Succeeding in Graduate School: The Career Guide for Psychology Students

By Steven Walfish; Allen K. Hess | Go to book overview

an assessor. The voyeuristic impulse can provide alertness and insight into the client's psychological dynamics; the autocratic position may allow the tester to see how the client handles power and powerlessness; the oracular aspect may motivate competence strivings in the student; and the saintliness of the student as tester may frame the objectivity of testing with the care and responsiveness we should expect in clinicians.

Recognition and processing of the emotional aspects of the client and the student may be a most useful tool in assessing the client, as well as in helping the student develop his or her personality and professional self. Such processing will provide the clinical student with the confidence to recognize, utilize, and manage the emotional ebb and flow of the testing session.

The testing setting allows the supervisor 4 and student to enter into exploration of the student's feelings or to focus more on the formal aspects of testing if the student feels too much threat to plunge into the supervisory aspect of processing feelings. For that reason, and because it is usually easier to make the transition from the more detailed and demanding testing setting to the unstructured psychotherapy experience, learning testing and assessment should precede the learning of psychotherapy. The student with a supervisor who is attuned to the emotional aspects of testing, who inspires security and trust in the student, and who can assess the student's readiness for grappling with personality dynamics while coping with the large amount of work involved in learning psychological assessment skills has a head start toward developing professional excellence, personal competence, and lifelong satisfaction in serving the welfare of others.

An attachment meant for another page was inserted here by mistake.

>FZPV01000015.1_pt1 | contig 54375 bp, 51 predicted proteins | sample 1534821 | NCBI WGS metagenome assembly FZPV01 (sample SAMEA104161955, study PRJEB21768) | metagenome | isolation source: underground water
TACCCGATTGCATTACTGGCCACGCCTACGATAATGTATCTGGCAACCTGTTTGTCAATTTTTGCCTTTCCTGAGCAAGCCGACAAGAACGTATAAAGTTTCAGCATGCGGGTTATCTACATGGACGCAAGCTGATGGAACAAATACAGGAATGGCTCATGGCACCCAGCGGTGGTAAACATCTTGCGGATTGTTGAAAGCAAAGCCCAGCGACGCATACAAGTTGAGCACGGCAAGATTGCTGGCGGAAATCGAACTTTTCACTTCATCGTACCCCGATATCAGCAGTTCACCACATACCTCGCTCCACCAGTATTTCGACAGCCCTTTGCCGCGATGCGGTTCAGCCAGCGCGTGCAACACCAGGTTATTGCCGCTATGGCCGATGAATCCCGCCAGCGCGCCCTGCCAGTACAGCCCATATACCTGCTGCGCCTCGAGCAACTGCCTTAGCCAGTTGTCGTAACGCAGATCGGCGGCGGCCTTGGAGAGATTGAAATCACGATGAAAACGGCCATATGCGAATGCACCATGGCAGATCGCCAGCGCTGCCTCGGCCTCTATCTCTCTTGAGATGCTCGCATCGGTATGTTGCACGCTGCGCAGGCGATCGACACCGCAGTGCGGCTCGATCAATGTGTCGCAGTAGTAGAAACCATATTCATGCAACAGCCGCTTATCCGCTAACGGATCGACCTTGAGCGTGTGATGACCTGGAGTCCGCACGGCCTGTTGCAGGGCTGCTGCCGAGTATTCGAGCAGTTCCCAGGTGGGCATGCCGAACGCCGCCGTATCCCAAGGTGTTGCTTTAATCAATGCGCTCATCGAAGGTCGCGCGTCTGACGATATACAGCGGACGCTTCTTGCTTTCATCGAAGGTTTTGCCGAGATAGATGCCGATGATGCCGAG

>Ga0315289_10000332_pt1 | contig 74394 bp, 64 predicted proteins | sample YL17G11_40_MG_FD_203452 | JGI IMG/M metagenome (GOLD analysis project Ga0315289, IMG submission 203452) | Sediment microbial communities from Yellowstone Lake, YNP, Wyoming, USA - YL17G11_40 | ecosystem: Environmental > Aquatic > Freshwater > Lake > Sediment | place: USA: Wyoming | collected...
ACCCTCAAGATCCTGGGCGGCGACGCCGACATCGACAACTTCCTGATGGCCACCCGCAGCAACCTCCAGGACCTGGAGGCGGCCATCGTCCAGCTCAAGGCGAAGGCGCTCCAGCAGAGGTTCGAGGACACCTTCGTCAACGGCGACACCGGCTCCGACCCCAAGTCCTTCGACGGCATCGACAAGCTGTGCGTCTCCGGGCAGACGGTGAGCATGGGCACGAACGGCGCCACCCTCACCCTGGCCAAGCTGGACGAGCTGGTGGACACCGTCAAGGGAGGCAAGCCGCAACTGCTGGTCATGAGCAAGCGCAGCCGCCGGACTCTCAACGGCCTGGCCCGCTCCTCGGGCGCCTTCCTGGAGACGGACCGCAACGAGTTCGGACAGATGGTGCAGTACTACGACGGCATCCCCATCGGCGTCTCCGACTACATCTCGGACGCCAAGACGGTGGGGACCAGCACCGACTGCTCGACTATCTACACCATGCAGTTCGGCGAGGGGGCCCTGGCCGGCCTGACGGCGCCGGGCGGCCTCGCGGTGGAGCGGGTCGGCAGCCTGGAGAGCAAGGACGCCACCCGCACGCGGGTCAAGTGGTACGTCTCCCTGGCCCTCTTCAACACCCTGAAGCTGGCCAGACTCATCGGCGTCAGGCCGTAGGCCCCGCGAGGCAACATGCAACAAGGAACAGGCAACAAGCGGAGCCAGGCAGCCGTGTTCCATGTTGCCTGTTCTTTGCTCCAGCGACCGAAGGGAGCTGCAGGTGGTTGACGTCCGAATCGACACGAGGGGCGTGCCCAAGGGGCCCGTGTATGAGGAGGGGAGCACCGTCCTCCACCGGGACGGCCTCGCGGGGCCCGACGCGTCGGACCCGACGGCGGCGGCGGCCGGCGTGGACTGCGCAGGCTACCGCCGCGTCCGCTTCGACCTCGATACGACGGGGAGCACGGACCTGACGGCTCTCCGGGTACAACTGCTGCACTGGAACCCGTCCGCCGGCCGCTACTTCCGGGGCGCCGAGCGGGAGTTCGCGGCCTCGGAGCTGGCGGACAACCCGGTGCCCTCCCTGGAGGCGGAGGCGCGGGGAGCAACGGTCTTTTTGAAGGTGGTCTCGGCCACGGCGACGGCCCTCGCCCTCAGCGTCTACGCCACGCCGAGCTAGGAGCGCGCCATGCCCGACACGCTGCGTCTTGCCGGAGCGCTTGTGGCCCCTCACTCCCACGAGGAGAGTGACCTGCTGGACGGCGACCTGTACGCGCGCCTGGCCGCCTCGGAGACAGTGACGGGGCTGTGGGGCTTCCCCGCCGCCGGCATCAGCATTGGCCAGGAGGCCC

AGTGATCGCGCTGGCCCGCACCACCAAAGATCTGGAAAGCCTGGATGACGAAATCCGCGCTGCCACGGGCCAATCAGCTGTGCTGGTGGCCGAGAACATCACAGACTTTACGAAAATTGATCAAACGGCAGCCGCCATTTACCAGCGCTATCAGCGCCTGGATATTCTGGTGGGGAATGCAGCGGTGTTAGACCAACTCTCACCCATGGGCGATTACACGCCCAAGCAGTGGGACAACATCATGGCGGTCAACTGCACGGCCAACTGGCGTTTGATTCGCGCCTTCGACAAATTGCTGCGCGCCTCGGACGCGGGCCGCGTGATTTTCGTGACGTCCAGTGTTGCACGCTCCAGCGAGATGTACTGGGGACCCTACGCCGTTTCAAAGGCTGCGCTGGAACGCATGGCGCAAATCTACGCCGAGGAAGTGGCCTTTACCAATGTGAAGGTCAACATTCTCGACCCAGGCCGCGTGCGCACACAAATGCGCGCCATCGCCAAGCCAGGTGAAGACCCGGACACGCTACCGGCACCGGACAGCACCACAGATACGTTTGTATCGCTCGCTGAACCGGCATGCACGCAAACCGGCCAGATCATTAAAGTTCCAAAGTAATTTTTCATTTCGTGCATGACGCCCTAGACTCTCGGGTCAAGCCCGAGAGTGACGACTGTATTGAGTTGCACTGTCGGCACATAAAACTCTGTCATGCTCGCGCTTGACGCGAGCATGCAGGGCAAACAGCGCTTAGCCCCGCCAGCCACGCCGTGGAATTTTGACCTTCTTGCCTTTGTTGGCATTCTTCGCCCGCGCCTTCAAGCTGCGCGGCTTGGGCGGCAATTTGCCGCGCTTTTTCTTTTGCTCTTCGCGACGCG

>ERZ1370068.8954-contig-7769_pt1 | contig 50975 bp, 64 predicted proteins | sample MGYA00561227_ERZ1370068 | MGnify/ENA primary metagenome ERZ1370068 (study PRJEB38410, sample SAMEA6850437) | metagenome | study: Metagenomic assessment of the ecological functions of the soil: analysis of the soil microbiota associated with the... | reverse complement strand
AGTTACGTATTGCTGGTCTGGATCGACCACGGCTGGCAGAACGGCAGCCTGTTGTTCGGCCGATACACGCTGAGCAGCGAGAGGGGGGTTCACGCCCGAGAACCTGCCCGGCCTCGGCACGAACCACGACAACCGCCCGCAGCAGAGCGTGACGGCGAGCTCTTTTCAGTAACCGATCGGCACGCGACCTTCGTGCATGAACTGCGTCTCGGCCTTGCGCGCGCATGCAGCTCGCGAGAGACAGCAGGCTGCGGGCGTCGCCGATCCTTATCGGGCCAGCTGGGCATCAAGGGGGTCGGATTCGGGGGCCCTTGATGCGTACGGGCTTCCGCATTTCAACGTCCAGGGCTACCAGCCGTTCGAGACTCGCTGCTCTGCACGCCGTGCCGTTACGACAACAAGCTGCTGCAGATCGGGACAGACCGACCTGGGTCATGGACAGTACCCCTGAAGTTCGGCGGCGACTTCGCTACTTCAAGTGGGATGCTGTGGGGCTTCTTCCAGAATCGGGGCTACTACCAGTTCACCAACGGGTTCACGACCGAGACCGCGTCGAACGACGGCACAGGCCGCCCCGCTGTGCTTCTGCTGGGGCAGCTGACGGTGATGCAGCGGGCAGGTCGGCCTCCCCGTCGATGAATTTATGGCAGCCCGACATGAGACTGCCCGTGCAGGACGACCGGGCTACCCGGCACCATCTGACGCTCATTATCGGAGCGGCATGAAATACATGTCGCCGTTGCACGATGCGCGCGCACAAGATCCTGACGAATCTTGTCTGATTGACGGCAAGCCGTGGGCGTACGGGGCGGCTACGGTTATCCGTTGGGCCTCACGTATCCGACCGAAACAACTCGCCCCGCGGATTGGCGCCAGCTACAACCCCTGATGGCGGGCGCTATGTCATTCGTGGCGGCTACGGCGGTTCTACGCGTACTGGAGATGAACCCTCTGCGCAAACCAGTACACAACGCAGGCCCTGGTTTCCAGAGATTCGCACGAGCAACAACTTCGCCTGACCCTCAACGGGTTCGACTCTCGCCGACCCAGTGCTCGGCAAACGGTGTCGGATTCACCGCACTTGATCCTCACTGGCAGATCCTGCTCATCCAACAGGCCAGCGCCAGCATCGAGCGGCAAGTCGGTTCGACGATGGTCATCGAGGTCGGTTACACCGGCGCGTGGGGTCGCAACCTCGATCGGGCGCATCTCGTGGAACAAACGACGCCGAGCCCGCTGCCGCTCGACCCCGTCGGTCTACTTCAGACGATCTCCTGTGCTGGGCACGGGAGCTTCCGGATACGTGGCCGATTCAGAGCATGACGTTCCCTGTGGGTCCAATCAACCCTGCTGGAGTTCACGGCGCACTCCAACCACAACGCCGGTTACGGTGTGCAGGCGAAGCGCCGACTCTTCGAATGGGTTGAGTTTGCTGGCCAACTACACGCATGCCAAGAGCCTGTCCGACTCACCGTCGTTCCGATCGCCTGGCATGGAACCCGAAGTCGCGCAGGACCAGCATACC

ACKNOWLEDGEMENT

I appreciate the careful editing of this chapter provided by Kathryn A. Hess, Tanya H. Hess, Steven G. LoBello, Steven Walfish, and Peter Zachar.


REFERENCES

American Psychological Association. (1985). Standards for educational and psychological testing. Washington, DC: Author.

American Psychological Association. (1992). Ethical principles of psychologists and code of conduct. American Psychologist, 47, 1597–1611.

American Psychological Association. (1994). Publication manual of the American Psychological Association (4th ed.). Washington, DC: Author.

Anastasi, A., & Urbina, S. (1997). Psychological testing (7th ed.). Englewood Cliffs, NJ: Prentice Hall.

Baker, S. (1977). The practical stylist (4th ed.). New York: Harper & Row.

Cohen, R. J., & Swerdlik, M. E. (1999). Psychological testing and assessment: An introduction to test and measurement (4th ed.). Mountain View, CA: Mayfield.

Dethier, V. G. (1962). To know a fly. San Francisco: Holden-Day.

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4
In programs that discourage such personal explorations, the student may benefit from supervisory contact in a practicum setting where there may be more distance and less of a reporting line to the program. In such events, the supervision should be sanctioned by the program as in the case of practicum placements. The student should clarify what will be reported to the program and what will be held in confidence. The supervisory relationship is dealt with in greater detail in the next chapter, concerning learning psychotherapy.

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